A father and two sons have been served prison sentences for owning and operating an illegal waste site.
John Smith and sons David and George Loveridge pleaded guilty at an earlier hearing to five breaches of the Environmental Protection Act at Cophall Farm, Cambridgeshire.
The illegal activities carried out on the farm have been estimated to have made the three men almost £330,000 from the sale of the scrap metal and saved them £640,000 by not making the site suitable for their business.
The two-acre farm was raided by Environment Agency (EA) Officers with the assistance of Cambridgeshire police on 25 March 2009 when all three men were arrested.
During the raid officers found more than 100 waste vehicles being stored and dismantled with no working surfaces or areas arranged to capture spills and no equipment to clean up any spills and lead acid batteries scattered on the ground.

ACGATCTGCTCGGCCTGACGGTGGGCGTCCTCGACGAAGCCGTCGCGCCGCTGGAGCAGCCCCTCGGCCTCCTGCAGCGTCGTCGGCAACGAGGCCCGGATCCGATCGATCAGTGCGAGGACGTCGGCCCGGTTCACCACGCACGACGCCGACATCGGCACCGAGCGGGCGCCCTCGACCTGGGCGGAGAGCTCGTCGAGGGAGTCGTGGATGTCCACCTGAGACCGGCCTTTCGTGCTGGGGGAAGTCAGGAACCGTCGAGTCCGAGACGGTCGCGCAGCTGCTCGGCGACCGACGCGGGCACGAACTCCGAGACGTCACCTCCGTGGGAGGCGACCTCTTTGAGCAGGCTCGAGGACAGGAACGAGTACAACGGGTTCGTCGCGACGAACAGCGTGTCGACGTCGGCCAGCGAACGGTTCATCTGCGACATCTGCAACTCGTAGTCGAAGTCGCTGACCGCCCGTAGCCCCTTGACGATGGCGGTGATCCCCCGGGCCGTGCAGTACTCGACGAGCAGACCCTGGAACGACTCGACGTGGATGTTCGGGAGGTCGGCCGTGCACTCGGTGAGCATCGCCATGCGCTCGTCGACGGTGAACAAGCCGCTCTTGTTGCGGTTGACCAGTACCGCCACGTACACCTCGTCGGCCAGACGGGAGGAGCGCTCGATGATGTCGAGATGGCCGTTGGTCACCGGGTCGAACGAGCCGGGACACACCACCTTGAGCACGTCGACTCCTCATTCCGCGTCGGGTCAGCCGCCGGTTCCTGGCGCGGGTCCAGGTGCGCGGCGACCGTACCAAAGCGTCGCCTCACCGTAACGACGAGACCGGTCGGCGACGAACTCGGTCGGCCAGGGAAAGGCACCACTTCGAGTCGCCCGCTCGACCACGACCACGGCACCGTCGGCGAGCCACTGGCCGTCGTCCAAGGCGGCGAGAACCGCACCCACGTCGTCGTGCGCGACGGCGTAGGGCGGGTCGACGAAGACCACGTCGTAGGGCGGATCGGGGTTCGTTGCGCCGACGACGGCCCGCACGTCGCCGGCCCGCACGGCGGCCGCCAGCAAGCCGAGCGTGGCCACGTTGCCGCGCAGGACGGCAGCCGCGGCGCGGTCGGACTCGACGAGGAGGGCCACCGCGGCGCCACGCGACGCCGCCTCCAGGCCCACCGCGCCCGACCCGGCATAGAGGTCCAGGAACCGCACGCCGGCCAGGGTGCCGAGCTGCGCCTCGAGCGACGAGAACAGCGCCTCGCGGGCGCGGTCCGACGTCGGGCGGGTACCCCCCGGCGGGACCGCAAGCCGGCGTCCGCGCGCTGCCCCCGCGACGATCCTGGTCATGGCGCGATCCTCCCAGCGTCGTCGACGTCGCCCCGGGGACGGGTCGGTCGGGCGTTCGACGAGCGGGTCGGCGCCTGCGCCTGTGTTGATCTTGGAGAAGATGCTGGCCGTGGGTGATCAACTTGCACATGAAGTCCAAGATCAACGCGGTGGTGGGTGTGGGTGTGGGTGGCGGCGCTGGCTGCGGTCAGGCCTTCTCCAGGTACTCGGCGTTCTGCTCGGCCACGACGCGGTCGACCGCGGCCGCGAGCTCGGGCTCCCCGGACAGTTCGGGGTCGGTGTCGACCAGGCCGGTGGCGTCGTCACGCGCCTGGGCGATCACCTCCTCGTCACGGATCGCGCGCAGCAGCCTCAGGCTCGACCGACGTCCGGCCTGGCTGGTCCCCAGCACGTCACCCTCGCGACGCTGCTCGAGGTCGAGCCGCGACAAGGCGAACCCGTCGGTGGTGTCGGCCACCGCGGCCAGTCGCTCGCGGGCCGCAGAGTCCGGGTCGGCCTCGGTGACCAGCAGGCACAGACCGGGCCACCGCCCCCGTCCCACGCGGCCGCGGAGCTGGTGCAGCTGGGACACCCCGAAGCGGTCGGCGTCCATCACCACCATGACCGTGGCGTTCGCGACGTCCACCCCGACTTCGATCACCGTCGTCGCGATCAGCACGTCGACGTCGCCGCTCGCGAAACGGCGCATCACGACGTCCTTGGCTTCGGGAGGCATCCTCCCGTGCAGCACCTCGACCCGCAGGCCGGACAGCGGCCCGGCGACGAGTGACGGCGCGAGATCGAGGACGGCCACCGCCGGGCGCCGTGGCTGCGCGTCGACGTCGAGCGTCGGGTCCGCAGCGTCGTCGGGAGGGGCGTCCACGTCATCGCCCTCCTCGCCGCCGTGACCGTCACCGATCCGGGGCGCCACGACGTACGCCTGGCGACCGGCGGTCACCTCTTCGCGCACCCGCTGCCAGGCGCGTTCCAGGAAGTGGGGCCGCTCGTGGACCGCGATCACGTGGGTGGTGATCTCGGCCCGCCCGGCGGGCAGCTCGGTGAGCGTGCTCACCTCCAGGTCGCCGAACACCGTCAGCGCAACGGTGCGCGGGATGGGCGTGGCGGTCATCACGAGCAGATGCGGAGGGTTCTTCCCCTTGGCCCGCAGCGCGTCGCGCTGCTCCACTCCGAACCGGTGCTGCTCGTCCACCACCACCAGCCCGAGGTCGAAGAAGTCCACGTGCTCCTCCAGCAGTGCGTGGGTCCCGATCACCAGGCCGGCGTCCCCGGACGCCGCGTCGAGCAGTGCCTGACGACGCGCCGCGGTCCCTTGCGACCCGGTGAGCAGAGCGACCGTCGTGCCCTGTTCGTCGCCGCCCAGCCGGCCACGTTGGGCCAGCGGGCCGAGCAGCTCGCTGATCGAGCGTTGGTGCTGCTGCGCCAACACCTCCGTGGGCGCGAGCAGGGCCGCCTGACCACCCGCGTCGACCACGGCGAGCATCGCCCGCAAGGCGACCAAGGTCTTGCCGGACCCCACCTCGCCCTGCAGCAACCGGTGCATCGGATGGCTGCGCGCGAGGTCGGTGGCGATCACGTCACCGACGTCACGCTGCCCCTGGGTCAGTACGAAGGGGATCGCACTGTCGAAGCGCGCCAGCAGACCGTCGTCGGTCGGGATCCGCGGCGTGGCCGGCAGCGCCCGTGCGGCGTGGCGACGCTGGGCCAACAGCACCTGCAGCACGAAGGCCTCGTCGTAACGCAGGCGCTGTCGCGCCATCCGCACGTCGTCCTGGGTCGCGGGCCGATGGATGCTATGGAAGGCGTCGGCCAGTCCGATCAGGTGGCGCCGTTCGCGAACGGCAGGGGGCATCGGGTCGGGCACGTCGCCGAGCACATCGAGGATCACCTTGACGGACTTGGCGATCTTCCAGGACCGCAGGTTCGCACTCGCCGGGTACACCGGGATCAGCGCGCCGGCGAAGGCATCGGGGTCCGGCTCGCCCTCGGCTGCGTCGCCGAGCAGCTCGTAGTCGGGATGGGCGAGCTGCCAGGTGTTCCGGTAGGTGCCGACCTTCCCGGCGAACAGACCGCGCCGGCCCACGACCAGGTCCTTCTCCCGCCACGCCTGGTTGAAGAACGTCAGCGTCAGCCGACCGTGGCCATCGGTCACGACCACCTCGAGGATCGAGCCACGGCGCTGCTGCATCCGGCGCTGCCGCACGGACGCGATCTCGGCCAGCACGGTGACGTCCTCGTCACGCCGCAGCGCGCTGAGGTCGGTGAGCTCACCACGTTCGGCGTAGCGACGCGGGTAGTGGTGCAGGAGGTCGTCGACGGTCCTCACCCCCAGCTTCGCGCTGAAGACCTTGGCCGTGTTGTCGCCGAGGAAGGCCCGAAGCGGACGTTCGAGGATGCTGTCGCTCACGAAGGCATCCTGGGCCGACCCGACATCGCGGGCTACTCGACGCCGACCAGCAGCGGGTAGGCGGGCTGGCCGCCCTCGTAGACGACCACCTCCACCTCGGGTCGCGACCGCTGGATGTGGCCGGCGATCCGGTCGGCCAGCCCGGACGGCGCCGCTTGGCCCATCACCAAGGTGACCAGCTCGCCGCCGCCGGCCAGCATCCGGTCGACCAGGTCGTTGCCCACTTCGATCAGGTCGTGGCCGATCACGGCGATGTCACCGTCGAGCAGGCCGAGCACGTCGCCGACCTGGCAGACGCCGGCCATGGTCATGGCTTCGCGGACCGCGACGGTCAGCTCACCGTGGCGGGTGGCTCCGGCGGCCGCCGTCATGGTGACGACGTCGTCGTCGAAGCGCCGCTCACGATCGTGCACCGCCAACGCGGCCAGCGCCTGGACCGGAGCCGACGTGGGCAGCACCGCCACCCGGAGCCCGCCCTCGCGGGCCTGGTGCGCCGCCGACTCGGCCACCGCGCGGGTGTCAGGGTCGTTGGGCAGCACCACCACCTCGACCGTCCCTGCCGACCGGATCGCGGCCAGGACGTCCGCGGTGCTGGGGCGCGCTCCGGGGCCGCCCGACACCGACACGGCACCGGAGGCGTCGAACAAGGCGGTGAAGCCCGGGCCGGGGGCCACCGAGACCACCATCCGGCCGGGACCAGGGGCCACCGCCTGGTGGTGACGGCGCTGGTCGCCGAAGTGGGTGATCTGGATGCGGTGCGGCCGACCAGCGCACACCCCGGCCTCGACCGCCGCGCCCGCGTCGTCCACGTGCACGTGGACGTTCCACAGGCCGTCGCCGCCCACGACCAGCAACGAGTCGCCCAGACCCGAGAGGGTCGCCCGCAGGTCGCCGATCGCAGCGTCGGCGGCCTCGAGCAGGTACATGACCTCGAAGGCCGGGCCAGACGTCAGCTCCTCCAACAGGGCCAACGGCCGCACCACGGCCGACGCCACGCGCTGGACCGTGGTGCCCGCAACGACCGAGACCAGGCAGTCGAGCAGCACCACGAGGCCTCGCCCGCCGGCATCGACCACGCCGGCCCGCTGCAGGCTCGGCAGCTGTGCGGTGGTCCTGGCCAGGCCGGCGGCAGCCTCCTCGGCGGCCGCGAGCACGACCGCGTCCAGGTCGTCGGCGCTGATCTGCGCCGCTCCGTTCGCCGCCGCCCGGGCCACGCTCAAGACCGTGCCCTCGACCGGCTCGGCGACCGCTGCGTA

Soil samples later showed that the ground was contaminated with copper, lead and zinc with further severe contamination of mineral oil and diesel.
David Loveridge, 50, was sentenced to prison for 15 months; George Loveridge, 45, was sentenced to nine months; John Smith, 78, was given a 12-month prison sentence, suspended for two years.
All the defendants told investigators that they did not consider the vehicles to be waste as they were recycling them.
David Loveridge had three previous convictions and John Smith had two for similar offences related to illegal operation of a scrap yard at Cophall Farm.
A directions hearing is listed for 8 December to determine whether proceeds of crime from the offending should be confiscated from the defendants.
Chris Badger prosecuting on behalf of the EA, told the court: “This was an extremely profitable, financially motivated and wholly illegal operation in which all three of these defendants had a role.
“However, despite numerous meetings and letters between July 2006 and January 2008, no meaningful progress was made in stopping the continuing illegal activity at the Cophall Farm site.”